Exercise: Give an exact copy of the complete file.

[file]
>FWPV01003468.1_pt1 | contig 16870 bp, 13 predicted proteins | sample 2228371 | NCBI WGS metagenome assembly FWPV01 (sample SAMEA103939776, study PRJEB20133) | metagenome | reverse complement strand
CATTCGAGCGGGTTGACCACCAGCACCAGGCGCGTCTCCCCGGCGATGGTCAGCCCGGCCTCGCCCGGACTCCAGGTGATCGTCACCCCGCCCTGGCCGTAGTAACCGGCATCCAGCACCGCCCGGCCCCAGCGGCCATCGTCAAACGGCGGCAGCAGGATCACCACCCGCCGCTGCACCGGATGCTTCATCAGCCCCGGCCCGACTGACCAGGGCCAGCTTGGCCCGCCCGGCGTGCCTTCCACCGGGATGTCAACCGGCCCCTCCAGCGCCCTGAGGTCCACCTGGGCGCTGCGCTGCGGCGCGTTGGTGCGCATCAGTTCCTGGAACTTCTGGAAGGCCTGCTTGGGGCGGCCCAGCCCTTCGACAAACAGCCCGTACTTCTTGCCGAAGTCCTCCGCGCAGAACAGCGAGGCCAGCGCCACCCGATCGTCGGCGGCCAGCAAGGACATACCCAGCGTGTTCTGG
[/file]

>FWPV01003468.1_pt1 | contig 16870 bp, 13 predicted proteins | sample 2228371 | NCBI WGS metagenome assembly FWPV01 (sample SAMEA103939776, study PRJEB20133) | metagenome | reverse complement strand
CATTCGAGCGGGTTGACCACCAGCACCAGGCGCGTCTCCCCGGCGATGGTCAGCCCGGCCTCGCCCGGACTCCAGGTGATCGTCACCCCGCCCTGGCCGTAGTAACCGGCATCCAGCACCGCCCGGCCCCAGCGGCCATCGTCAAACGGCGGCAGCAGGATCACCACCCGCCGCTGCACCGGATGCTTCATCAGCCCCGGCCCGACTGACCAGGGCCAGCTTGGCCCGCCCGGCGTGCCTTCCACCGGGATGTCAACCGGCCCCTCCAGCGCCCTGAGGTCCACCTGGGCGCTGCGCTGCGGCGCGTTGGTGCGCATCAGTTCCTGGAACTTCTGGAAGGCCTGCTTGGGGCGGCCCAGCCCTTCGACAAACAGCCCGTACTTCTTGCCGAAGTCCTCCGCGCAGAACAGCGAGGCCAGCGCCACCCGATCGTCGGCGGCCAGCAAGGACATACCCAGCGTGTTCTGG